Biotech Updates

"Jailbreaking" Yeast to Improve Wine's Health Benefits, Reduce Morning-After Headaches

March 25, 2015

Scientists from the University of Illinois (UI) have engineered a jailbreaking yeast that could greatly increase the health benefits of wine. The group, led by Yong-Su Jin, UI associate professor of microbial genomics, used the enzyme, RNA-guided Cas9 nuclease, a recently developed 'genome knife' to do precise metabolic engineering of polyploid Saccharomyces cerevisiae strains that have been widely used in the wine, beer, and fermentation industries.

Jin said that with engineered yeast, the healthful component of wine resveratrol could be increased by more than 10 times. Metabolic pathways to introduce bioactive compounds from other foods, such as ginseng, could be added into wine yeast. Resveratrol-producing pathways could also be put into strains used for any food that uses yeast fermentation in its production. Another benefit is enhanced malolactic fermentation, a secondary fermentation process that makes wine smooth. Improper malolactic fermentation generates the toxic byproducts that cause hangover symptoms.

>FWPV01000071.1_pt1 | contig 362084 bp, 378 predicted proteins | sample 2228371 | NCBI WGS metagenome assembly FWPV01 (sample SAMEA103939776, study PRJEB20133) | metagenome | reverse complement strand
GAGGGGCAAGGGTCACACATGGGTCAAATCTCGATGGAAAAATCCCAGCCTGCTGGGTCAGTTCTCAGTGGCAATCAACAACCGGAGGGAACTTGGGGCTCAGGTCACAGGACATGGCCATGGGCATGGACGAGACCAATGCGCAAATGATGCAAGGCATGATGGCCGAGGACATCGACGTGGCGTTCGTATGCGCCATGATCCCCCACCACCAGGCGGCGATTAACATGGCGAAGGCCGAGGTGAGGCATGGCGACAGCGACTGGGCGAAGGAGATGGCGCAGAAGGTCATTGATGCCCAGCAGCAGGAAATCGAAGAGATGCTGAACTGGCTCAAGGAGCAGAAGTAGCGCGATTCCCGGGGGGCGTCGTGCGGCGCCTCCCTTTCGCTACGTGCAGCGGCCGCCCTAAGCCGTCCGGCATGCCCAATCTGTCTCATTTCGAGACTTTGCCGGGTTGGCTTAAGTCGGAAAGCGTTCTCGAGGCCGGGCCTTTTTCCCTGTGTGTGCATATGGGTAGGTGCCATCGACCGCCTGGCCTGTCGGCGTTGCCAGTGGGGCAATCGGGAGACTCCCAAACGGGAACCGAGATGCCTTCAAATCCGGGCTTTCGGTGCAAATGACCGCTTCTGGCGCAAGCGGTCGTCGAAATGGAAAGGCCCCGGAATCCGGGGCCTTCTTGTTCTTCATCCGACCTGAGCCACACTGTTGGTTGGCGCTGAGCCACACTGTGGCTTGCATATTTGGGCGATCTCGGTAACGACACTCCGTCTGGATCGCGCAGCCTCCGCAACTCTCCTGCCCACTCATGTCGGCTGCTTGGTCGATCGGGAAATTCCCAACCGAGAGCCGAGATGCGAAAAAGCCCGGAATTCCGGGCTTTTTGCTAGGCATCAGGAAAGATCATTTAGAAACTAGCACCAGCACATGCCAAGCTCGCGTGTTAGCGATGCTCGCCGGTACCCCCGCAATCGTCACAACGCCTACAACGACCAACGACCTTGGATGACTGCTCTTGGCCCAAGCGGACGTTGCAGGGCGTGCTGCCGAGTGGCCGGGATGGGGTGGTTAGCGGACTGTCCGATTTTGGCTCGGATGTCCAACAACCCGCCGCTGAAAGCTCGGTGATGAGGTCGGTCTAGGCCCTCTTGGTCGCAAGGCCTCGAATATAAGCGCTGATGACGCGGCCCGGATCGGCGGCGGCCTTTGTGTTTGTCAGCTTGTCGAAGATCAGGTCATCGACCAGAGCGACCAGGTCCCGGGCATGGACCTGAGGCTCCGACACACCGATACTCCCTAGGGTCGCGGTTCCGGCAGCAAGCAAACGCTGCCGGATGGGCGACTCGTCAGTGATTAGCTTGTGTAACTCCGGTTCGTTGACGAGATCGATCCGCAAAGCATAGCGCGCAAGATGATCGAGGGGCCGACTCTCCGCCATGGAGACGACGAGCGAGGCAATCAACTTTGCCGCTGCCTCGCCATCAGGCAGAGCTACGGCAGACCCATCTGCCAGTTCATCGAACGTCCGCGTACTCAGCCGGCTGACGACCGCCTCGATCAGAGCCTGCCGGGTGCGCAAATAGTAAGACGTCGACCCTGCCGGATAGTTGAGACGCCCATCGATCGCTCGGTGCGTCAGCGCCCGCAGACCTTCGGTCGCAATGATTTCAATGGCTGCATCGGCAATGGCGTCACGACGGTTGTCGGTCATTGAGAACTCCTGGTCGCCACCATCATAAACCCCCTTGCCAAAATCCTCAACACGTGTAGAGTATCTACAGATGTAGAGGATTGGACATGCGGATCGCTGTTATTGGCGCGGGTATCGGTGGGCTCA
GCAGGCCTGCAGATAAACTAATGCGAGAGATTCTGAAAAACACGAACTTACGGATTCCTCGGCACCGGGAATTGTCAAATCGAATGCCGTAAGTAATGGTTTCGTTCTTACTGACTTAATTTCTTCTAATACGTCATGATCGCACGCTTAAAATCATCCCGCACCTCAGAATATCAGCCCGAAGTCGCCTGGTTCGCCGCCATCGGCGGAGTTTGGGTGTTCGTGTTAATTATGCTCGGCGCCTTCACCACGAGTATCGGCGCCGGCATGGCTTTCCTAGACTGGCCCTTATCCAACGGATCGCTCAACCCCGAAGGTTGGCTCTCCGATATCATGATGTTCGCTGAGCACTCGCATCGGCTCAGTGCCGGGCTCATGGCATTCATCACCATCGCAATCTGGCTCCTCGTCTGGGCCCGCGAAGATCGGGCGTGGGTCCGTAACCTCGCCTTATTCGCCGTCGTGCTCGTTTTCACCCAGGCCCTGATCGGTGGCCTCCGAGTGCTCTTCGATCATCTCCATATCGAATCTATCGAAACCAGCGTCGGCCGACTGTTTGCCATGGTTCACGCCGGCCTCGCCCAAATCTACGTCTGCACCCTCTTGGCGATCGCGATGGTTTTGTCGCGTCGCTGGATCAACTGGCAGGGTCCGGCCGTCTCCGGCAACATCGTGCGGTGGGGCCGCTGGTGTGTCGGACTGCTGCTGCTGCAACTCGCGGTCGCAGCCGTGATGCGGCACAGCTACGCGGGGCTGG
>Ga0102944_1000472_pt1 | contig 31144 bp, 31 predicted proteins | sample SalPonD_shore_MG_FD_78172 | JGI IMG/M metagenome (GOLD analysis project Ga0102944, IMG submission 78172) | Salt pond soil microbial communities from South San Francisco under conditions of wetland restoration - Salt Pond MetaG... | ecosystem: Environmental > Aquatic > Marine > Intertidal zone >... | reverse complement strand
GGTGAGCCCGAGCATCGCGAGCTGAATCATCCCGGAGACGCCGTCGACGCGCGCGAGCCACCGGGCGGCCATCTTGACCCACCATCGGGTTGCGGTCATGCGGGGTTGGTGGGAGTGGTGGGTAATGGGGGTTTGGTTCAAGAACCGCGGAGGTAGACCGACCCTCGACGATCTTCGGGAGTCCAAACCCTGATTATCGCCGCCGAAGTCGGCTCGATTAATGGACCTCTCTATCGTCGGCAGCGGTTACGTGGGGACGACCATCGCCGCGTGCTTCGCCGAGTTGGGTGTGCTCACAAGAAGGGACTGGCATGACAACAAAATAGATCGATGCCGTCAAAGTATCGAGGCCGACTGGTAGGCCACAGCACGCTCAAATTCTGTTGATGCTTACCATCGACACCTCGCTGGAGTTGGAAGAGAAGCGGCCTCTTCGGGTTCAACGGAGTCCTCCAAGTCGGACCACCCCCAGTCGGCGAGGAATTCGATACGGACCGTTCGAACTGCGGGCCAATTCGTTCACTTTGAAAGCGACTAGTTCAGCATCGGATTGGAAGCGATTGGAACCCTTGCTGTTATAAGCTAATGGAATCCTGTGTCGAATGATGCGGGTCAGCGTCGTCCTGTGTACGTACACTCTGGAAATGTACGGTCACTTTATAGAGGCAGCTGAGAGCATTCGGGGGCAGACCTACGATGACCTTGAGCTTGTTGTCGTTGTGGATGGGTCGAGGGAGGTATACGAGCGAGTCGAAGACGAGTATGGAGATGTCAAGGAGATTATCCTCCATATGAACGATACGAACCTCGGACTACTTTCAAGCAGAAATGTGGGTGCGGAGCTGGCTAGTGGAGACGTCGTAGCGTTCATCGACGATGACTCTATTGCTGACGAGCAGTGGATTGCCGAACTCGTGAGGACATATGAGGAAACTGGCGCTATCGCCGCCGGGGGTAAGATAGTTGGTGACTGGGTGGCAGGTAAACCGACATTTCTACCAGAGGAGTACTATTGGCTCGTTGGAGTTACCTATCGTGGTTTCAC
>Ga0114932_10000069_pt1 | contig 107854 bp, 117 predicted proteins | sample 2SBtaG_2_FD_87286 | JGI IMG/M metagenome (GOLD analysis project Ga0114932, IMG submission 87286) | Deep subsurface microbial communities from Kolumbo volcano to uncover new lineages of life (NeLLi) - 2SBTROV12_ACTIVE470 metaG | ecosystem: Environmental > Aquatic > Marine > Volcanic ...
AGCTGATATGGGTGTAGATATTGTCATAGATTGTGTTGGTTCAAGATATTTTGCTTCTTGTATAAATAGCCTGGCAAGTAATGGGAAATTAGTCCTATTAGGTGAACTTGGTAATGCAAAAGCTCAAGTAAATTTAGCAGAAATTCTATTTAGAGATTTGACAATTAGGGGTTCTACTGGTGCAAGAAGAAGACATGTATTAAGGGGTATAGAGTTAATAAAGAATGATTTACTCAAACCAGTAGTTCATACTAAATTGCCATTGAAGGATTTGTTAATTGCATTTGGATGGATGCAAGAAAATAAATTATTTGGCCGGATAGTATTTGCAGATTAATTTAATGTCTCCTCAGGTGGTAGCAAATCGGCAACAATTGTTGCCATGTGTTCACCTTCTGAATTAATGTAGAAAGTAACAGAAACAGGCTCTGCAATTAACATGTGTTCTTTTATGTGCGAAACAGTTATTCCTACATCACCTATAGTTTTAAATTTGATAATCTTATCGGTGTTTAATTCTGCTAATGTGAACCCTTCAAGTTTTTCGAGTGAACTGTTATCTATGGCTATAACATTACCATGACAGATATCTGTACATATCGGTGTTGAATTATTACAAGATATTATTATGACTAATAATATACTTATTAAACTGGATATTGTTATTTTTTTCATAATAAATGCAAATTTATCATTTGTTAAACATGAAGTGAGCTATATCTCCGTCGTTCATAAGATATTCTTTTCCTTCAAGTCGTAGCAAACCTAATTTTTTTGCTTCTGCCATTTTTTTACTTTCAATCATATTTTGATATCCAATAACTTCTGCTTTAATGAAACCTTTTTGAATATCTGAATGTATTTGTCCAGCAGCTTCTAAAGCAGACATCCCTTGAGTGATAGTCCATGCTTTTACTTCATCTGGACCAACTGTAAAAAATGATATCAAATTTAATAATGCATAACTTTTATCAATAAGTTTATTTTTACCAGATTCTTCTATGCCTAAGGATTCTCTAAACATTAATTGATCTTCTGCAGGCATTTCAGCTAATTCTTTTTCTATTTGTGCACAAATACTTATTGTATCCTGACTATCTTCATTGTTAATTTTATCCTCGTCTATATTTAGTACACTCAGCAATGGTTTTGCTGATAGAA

The new technology also makes genetically modified organisms less objectionable, Jin said. "In the past, scientists have had to use antibiotic markers to indicate the spot of genetic alteration in an organism, and many persons objected to their use in foods because of the danger of developing antibiotic resistance. With the genome knife, we can cut the genome very precisely and efficiently so we don't have to use antibiotic markers to confirm a genetic event."

For more details, read the news release in the UI website.